The Portrait of Countess Kessler (ill. 3) ten years later, shows a freer manner, as well as a totally different content with the personality of the subject showing a clear impact on Henner’s style. Wife of a well-known patron of the arts, Countess Kessler had a strong personality. The painter has seized her strange gaze, accented her pale complexion, placed a ghostly halo around her dress and definitively found in her all the elements that will be dear to him from then on : ashen skin, red hair, violent contrasts of light. It is one of the most beautiful paintings in the exhibit. Later still, in 1892, the Portrait of Germaine Dewis, in all its aristocratic grace, recalls the androgynous profiles of Burne-Jones or some others by the young Khnopff : Symbolism is not too far away in this year of new idealist tendencies.

4. Jean-Jacques Henner (1829-1905)
Dead Christ, 1879
Oil on canvas - 71 x 198 cm
Paris, Musée d’Orsay
Photo : RMN / Hervé Lewandowski

Several religious works in this same room provide Henner with a pretext for displaying his taste for the theatrical. The very gripping Dead Christ of 1879 (ill. 4) impresses the visitor by its rigorous composition, the study of the cadaveric stiffness and the viewpoint, inherited from Holbein, of a cross-section as if seen from inside the sepulcher. The late Christ with Donors (1896-1902), in a freer style, evokes a kind of Eugène Carrière in the making, more colorful, quite convincing, more so in any case than The Truth, a bit tremulous, intended for the Sorbonne (1898-1902) : in Henner’s works the clair-obscur effect is used more for sacred mysteries than for official statements, especially in the aftermath of the trial in Rennes... Progressively, the artist affirms his stroke and enlarges his vision. We are more reserved about Bara of 1882, with its deceiving sobriety (décor and accessories) which fails to hide its ostentatious, even gesticulating, indecency, quite a feat for a cadaver...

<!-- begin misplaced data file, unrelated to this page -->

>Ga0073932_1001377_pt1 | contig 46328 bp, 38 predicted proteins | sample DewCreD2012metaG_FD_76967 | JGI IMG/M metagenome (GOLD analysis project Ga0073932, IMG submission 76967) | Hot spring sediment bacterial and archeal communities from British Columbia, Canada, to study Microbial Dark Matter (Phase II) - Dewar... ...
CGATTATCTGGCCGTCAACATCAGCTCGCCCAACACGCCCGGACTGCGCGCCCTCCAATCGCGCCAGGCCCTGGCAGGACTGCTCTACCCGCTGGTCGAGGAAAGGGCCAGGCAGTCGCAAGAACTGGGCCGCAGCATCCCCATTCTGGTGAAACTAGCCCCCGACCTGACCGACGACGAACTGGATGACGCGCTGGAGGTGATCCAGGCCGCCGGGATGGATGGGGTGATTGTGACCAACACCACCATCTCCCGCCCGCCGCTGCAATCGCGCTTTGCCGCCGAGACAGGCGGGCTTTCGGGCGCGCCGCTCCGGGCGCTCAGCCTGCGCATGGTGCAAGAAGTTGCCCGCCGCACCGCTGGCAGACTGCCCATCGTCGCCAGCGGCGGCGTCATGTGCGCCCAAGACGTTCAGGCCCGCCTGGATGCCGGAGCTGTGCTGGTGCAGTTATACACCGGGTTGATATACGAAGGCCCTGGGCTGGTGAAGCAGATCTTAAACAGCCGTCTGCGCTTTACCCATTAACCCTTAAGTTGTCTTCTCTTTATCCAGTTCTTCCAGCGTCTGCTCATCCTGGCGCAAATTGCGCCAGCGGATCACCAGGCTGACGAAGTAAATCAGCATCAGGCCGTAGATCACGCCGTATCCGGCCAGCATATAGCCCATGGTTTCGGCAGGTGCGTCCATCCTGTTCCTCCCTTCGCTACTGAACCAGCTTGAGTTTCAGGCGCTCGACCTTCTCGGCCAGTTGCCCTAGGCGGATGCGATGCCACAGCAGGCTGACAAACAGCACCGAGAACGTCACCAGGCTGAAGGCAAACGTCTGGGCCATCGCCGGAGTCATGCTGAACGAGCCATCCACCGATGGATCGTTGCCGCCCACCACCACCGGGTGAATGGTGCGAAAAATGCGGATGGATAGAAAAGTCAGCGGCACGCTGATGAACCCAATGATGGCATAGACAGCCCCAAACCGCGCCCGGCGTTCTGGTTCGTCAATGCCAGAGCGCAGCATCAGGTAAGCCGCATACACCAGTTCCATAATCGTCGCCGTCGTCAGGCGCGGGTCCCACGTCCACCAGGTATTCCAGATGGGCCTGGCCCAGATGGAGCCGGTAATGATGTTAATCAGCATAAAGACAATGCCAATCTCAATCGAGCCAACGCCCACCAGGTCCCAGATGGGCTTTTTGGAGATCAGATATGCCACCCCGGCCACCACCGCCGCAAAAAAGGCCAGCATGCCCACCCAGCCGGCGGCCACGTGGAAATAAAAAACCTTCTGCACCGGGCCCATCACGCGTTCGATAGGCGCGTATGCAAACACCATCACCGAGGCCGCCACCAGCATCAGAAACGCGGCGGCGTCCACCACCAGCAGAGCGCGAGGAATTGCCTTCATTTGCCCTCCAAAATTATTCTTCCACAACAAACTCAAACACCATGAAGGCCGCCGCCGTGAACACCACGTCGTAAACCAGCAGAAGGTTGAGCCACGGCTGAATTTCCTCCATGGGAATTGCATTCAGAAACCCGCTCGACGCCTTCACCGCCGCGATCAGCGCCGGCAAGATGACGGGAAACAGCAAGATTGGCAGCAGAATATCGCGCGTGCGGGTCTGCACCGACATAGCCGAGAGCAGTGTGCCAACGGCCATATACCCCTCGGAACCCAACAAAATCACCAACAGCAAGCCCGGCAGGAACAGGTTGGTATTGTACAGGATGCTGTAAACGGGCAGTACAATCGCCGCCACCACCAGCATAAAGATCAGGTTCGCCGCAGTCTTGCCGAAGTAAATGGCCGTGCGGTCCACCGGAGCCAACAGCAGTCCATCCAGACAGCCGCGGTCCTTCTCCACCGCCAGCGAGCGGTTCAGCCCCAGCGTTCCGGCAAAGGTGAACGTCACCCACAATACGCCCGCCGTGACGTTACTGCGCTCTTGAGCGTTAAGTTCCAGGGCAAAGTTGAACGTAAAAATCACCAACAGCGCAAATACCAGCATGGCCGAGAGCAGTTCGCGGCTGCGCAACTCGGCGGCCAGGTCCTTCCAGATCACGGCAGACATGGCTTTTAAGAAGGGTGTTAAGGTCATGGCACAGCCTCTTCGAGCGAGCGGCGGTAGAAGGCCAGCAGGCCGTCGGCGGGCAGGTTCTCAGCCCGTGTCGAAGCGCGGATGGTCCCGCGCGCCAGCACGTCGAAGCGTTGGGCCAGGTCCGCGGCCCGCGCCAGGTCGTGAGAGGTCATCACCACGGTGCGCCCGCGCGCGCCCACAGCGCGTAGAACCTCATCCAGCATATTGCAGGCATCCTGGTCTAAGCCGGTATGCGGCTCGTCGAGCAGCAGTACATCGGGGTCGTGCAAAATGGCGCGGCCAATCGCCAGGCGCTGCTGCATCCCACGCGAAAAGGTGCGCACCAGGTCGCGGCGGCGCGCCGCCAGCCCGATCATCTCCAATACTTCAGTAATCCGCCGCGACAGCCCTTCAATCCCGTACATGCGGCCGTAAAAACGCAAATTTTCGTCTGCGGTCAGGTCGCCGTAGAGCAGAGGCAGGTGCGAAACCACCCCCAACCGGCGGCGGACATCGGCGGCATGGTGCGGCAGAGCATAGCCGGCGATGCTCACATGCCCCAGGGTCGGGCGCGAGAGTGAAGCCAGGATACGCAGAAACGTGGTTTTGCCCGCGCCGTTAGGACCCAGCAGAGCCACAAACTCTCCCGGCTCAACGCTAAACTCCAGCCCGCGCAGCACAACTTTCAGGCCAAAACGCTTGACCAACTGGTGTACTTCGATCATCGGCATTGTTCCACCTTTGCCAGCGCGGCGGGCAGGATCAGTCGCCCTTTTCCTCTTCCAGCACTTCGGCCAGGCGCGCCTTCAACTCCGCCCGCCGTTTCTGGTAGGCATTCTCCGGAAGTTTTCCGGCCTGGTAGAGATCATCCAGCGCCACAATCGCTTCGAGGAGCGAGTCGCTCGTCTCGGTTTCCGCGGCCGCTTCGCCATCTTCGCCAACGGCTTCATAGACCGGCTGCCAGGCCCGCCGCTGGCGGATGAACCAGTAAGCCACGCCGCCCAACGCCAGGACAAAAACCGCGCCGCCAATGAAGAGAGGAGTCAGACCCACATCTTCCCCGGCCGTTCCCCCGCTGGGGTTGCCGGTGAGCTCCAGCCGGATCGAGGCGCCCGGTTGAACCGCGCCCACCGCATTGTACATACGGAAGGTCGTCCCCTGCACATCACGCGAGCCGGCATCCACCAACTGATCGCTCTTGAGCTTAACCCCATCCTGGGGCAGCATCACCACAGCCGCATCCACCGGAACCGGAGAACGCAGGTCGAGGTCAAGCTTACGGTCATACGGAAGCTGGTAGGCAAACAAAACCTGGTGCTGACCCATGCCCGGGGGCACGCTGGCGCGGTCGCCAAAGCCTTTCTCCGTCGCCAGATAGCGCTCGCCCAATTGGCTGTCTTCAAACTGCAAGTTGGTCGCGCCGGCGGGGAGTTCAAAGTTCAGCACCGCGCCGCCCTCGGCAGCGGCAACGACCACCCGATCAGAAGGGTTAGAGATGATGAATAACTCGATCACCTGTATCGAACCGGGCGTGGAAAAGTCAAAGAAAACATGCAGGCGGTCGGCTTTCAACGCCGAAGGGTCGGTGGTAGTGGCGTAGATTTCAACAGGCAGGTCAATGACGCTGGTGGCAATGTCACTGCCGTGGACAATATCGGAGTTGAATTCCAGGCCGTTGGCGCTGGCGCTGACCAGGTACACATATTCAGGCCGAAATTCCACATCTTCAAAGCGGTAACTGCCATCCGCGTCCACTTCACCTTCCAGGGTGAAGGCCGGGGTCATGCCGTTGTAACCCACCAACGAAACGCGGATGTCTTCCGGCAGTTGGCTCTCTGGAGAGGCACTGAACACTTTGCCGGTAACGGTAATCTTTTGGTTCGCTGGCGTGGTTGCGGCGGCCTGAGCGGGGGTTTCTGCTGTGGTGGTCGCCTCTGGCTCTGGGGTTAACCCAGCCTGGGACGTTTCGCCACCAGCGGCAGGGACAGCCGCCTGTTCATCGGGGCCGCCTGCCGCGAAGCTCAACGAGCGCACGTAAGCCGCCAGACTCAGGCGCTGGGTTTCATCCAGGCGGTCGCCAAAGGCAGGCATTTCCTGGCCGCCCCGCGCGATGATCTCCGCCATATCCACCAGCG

5. Jean-Jacques Henner (1829-1905)
Eclogue
Oil on canvas - 160 x 300 cm
Paris, Musée du Petit Palais
Photo : RMN / Bulloz

The exhibit ends with a visit of the workshop where one can admire the paintings that made Henner famous : Eclogue of 1879 (ill. 5), with figures that reveal pearly white skin and coifed with flaming red hairpieces residing in a landscape of muted colors, is the perfect achievement of a style that prefigures the visions of René Ménard. The extraordinary success of these paintings unfortunately lulled the painter into an effortless repetition of the formula that little by little rendered it meaningless. The works displayed here still retain their value and justify his popularity with a few exceptions, however, that denote his weakening style. Also hanging in this room is the Saint Sebastian, with its monumental composition and limited color range, acquired by the French state at the Salon of 1888. This painting as well as some others seems to have a bit too much varnish probably due to a recent restoration. Time will soon repair this minor flaw. Leaving the exhibit with its harmonious display on dark walls in a period setting, one grasps the qualities of a true painter while sensing at times a certain emptiness in his work. Although the choices presented are well made, they are not all the work of a genius. The oils are far superior to the drawings which remain disappointing. Overall, the exhibit is pleasant and there are several masterpieces worth seeing. Finally, a beautiful catalog, with clear texts and fine editing, contains essays explaining Jean-Jacques Henner’s role in the artistic world of the time, as well as notes on the paintings.

One last word to regret, even if we do understand the reasons, the choice of title for the exhibit. It implies once again that XIXth C. art history revolves strictly around Impressionism : before, during, after, behind, facing, for, against, above, below... Art historians should also try to convince museum goers to attend exhibits where there are no Monets or Sisleys without resorting to the equivalent of Impressionist kamasutra !

Jean-David Jumeau-Lafond (posted June 27, 2007)

Face à l’impressionnisme, Jean-Jacques Henner, le dernier des romantiques, Catalogue coedition RMN / Paris Musées, contributions by Daniel Marchesseau, Rodolphe Rapetti, Isabelle de Lannoy, Claire Bessède, Isabelle Collet, Emile Vanhaesebroucke. 165 p., 35 €, ISBN 978-2-7596-0012-0.

Buy this catalogue


Jean-David Jumeau-Lafond, mercredi 27 juin 2007